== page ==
As with most forms of hormonal birth control, the birth control shot may lead to some minor side effects. In addition, it may affect bone growth. Serious side effects are possible but very rare.
Minor Side Effects
Changes in your period are the most likely side effect to occur when you start getting the shot. Some women experience light bleeding or spotting, while others stop getting periods altogether. Others have lighter, shorter periods and some women experience heavier, longer periods.
Another common side effect is tenderness or bruising at the site of the injection, though this should lessen after a day or two.
The birth control shot may affect bone density if you take it for more than two years. When you stop taking the shot, normal bone growth will resume.
The following minor side effects are also associated with the birth control shot, though they are much less likely to occur:
- Breast tenderness.
- Appetite changes.
- Weight gain.
- Hot flashes.
- Increase in facial or body hair.
- Hair loss.
- Increase or decrease in sex drive.
Serious Side Effects
In very rare cases, women may experience serious side effects after getting the birth control shot, such as:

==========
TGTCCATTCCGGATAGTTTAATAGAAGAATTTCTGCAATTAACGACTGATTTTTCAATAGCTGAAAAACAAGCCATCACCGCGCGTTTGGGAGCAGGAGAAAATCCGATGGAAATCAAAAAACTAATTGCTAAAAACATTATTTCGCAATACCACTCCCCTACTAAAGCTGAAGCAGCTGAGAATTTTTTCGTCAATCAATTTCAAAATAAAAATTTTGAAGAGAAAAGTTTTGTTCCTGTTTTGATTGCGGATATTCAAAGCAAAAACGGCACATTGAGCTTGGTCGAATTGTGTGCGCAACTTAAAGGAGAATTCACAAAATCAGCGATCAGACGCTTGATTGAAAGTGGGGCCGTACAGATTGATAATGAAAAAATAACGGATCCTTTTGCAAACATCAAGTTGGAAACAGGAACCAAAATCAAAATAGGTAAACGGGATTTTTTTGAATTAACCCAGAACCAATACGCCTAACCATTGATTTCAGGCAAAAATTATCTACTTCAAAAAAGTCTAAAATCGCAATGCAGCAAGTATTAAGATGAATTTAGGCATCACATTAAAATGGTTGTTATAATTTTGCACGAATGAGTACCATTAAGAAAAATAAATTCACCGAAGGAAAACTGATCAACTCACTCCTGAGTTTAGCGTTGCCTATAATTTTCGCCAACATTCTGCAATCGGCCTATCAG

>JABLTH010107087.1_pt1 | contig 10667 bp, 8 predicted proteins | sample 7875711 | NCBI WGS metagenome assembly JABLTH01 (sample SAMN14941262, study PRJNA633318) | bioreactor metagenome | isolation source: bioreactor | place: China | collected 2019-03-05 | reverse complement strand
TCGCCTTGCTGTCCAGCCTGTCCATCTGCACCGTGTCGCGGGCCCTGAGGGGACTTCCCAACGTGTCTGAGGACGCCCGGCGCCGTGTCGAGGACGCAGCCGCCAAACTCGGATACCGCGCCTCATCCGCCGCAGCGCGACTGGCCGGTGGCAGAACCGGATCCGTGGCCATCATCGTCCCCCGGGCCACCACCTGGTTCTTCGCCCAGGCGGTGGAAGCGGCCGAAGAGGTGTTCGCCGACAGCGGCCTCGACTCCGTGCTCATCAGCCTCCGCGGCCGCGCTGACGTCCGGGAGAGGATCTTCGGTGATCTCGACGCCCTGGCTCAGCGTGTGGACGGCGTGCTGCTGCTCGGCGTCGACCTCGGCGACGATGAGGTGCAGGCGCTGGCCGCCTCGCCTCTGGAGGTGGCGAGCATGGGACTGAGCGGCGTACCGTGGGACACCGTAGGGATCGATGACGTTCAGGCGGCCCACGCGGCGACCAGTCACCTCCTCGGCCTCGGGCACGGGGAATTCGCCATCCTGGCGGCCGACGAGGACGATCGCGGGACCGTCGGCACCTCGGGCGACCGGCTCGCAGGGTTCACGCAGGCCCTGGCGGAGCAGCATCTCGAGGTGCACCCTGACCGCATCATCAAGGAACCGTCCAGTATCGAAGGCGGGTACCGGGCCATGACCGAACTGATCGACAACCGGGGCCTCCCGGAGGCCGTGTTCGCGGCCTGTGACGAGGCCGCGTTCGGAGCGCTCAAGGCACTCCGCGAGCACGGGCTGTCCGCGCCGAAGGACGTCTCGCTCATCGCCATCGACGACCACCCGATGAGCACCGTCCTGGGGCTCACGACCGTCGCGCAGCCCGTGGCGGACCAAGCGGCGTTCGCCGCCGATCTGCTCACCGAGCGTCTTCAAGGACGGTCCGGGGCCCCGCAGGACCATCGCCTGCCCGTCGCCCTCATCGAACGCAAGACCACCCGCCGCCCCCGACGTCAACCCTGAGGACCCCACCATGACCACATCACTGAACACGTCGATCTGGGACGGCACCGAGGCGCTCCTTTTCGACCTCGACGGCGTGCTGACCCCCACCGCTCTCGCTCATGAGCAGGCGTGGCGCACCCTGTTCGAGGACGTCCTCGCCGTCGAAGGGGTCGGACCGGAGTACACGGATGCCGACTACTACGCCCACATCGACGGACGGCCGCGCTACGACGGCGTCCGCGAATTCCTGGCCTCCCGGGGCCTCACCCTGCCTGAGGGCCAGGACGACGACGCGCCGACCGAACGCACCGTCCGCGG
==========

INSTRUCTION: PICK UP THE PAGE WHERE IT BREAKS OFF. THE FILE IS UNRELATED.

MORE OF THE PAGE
- Worsening of depression symptoms.
- Vaginal bleeding.
- Persistent nausea.
- Blood clots.
- Breast cancer.
It’s important to keep in mind that these more serious side effects are extremely unlikely to occur. In fact, it’s much more likely that a woman will experience a decrease in pain associated with menstruation and endometriosis as a result of getting the shot.
Talking to Your Medical Provider
Tell your medical provider if you or anyone in your family has osteoporosis. Inform your doctor if you have a history of liver disease, breast cancer, heart attack, stroke, or blood clots or if you’re taking medications for seizures, insomnia, depression, HIV, or AIDS. If you experience yellowing skin, migraine headaches, or any of the serious side effects listed above, notify your medical provider.